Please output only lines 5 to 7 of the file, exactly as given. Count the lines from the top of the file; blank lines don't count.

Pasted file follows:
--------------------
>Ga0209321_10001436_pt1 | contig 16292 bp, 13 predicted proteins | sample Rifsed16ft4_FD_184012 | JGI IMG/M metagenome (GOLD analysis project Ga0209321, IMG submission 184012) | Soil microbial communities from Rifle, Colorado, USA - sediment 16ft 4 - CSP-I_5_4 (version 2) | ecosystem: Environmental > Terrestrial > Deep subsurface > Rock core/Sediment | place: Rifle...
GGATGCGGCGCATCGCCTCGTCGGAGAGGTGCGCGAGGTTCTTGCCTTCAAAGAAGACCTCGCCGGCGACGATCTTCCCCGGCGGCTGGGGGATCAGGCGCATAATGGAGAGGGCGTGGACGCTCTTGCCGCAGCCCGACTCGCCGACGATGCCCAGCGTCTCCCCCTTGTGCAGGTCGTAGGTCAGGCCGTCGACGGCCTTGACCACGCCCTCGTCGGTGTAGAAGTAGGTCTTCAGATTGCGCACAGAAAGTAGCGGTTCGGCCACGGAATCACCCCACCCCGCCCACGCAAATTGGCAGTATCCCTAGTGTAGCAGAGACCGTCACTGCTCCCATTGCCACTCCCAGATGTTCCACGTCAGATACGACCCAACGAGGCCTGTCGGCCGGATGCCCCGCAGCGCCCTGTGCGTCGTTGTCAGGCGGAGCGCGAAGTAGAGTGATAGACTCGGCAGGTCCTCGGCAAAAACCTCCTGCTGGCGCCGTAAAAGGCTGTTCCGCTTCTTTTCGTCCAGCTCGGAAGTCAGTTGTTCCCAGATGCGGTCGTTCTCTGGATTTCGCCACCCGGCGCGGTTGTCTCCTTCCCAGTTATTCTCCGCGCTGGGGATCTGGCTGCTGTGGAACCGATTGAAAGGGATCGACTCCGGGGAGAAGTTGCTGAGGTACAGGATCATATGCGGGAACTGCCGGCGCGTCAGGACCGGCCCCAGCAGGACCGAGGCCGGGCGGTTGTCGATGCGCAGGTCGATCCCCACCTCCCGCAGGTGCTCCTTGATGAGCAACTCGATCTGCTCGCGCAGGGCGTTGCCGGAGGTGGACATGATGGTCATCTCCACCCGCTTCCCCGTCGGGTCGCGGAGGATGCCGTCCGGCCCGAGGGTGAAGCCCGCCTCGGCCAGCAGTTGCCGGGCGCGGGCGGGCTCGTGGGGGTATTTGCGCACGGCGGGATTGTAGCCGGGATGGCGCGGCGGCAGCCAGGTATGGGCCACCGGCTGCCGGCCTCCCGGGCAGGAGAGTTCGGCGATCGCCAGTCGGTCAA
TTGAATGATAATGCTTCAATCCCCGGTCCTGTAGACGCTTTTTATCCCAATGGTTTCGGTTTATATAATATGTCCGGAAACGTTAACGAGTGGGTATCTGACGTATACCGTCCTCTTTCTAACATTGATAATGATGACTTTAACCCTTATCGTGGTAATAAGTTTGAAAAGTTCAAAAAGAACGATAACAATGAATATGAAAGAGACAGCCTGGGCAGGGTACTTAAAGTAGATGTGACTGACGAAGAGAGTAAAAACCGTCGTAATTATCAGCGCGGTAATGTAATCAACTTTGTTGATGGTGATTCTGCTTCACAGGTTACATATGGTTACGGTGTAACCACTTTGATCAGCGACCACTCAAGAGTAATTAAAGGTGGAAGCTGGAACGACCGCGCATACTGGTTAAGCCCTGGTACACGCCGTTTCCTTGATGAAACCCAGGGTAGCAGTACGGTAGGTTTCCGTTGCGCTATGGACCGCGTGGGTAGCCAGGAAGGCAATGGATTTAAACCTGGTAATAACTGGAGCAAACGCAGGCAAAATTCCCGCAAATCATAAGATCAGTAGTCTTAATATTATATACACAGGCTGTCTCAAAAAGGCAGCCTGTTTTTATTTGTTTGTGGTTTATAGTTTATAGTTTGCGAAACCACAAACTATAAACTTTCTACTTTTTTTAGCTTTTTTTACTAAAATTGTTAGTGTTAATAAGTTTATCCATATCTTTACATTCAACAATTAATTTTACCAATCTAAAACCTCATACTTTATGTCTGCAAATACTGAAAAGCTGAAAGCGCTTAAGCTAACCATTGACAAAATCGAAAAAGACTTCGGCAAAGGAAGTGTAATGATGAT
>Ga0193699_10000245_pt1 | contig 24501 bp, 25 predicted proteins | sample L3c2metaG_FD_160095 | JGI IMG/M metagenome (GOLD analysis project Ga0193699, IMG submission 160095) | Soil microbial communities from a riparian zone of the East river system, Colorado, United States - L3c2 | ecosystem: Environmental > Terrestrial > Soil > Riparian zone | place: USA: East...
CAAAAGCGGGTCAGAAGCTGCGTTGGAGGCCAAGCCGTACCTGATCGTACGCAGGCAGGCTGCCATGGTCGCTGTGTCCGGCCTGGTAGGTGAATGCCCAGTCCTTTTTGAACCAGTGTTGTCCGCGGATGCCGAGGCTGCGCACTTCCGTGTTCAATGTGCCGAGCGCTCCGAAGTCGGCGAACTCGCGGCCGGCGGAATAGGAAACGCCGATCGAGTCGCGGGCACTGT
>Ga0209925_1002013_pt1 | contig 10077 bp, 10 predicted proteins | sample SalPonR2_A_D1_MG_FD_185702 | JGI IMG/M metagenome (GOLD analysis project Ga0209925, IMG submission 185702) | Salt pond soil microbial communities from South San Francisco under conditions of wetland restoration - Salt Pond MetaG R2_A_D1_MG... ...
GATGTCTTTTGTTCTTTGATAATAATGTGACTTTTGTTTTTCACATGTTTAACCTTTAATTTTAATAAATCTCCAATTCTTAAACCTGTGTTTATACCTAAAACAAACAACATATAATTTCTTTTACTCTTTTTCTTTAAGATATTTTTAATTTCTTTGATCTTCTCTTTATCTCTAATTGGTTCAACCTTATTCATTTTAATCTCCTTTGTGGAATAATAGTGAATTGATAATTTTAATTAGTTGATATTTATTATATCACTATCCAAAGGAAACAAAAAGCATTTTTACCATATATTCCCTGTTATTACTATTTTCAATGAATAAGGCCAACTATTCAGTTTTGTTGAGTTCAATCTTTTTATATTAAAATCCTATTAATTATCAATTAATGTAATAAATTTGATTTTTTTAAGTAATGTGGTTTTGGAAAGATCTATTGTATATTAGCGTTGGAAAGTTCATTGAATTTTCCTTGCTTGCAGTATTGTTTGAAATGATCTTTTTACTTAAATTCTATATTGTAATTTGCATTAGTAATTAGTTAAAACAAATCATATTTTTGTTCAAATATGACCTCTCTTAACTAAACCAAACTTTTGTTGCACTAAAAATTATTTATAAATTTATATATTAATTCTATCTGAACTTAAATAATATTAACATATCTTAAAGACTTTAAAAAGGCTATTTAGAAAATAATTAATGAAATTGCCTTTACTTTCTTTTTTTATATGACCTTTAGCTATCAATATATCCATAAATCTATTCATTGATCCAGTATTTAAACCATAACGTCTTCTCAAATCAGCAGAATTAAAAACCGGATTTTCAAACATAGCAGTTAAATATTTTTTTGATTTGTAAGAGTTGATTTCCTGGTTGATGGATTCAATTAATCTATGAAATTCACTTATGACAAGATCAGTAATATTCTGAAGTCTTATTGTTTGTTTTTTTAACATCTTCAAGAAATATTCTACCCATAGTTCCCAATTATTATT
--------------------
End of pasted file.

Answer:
CAAAAGCGGGTCAGAAGCTGCGTTGGAGGCCAAGCCGTACCTGATCGTACGCAGGCAGGCTGCCATGGTCGCTGTGTCCGGCCTGGTAGGTGAATGCCCAGTCCTTTTTGAACCAGTGTTGTCCGCGGATGCCGAGGCTGCGCACTTCCGTGTTCAATGTGCCGAGCGCTCCGAAGTCGGCGAACTCGCGGCCGGCGGAATAGGAAACGCCGATCGAGTCGCGGGCACTGT
>Ga0209925_1002013_pt1 | contig 10077 bp, 10 predicted proteins | sample SalPonR2_A_D1_MG_FD_185702 | JGI IMG/M metagenome (GOLD analysis project Ga0209925, IMG submission 185702) | Salt pond soil microbial communities from South San Francisco under conditions of wetland restoration - Salt Pond MetaG R2_A_D1_MG... ...
GATGTCTTTTGTTCTTTGATAATAATGTGACTTTTGTTTTTCACATGTTTAACCTTTAATTTTAATAAATCTCCAATTCTTAAACCTGTGTTTATACCTAAAACAAACAACATATAATTTCTTTTACTCTTTTTCTTTAAGATATTTTTAATTTCTTTGATCTTCTCTTTATCTCTAATTGGTTCAACCTTATTCATTTTAATCTCCTTTGTGGAATAATAGTGAATTGATAATTTTAATTAGTTGATATTTATTATATCACTATCCAAAGGAAACAAAAAGCATTTTTACCATATATTCCCTGTTATTACTATTTTCAATGAATAAGGCCAACTATTCAGTTTTGTTGAGTTCAATCTTTTTATATTAAAATCCTATTAATTATCAATTAATGTAATAAATTTGATTTTTTTAAGTAATGTGGTTTTGGAAAGATCTATTGTATATTAGCGTTGGAAAGTTCATTGAATTTTCCTTGCTTGCAGTATTGTTTGAAATGATCTTTTTACTTAAATTCTATATTGTAATTTGCATTAGTAATTAGTTAAAACAAATCATATTTTTGTTCAAATATGACCTCTCTTAACTAAACCAAACTTTTGTTGCACTAAAAATTATTTATAAATTTATATATTAATTCTATCTGAACTTAAATAATATTAACATATCTTAAAGACTTTAAAAAGGCTATTTAGAAAATAATTAATGAAATTGCCTTTACTTTCTTTTTTTATATGACCTTTAGCTATCAATATATCCATAAATCTATTCATTGATCCAGTATTTAAACCATAACGTCTTCTCAAATCAGCAGAATTAAAAACCGGATTTTCAAACATAGCAGTTAAATATTTTTTTGATTTGTAAGAGTTGATTTCCTGGTTGATGGATTCAATTAATCTATGAAATTCACTTATGACAAGATCAGTAATATTCTGAAGTCTTATTGTTTGTTTTTTTAACATCTTCAAGAAATATTCTACCCATAGTTCCCAATTATTATT